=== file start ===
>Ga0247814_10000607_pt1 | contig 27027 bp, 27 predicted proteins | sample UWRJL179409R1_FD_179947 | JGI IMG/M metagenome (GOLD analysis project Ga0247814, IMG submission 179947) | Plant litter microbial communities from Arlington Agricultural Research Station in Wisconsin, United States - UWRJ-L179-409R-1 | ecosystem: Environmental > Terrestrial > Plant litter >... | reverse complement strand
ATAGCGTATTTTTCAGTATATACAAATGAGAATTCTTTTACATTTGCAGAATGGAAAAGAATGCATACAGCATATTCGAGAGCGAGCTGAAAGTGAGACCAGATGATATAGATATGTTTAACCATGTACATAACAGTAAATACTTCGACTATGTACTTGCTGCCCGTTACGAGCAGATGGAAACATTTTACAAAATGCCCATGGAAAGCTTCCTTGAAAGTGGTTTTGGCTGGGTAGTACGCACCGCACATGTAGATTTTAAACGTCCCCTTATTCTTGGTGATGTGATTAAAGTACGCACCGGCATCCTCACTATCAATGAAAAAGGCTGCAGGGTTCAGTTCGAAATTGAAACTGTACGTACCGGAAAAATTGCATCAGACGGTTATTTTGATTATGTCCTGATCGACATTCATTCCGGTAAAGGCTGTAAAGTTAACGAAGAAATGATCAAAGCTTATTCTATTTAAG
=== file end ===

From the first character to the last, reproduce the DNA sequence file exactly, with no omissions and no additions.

>Ga0247814_10000607_pt1 | contig 27027 bp, 27 predicted proteins | sample UWRJL179409R1_FD_179947 | JGI IMG/M metagenome (GOLD analysis project Ga0247814, IMG submission 179947) | Plant litter microbial communities from Arlington Agricultural Research Station in Wisconsin, United States - UWRJ-L179-409R-1 | ecosystem: Environmental > Terrestrial > Plant litter >... | reverse complement strand
ATAGCGTATTTTTCAGTATATACAAATGAGAATTCTTTTACATTTGCAGAATGGAAAAGAATGCATACAGCATATTCGAGAGCGAGCTGAAAGTGAGACCAGATGATATAGATATGTTTAACCATGTACATAACAGTAAATACTTCGACTATGTACTTGCTGCCCGTTACGAGCAGATGGAAACATTTTACAAAATGCCCATGGAAAGCTTCCTTGAAAGTGGTTTTGGCTGGGTAGTACGCACCGCACATGTAGATTTTAAACGTCCCCTTATTCTTGGTGATGTGATTAAAGTACGCACCGGCATCCTCACTATCAATGAAAAAGGCTGCAGGGTTCAGTTCGAAATTGAAACTGTACGTACCGGAAAAATTGCATCAGACGGTTATTTTGATTATGTCCTGATCGACATTCATTCCGGTAAAGGCTGTAAAGTTAACGAAGAAATGATCAAAGCTTATTCTATTTAAG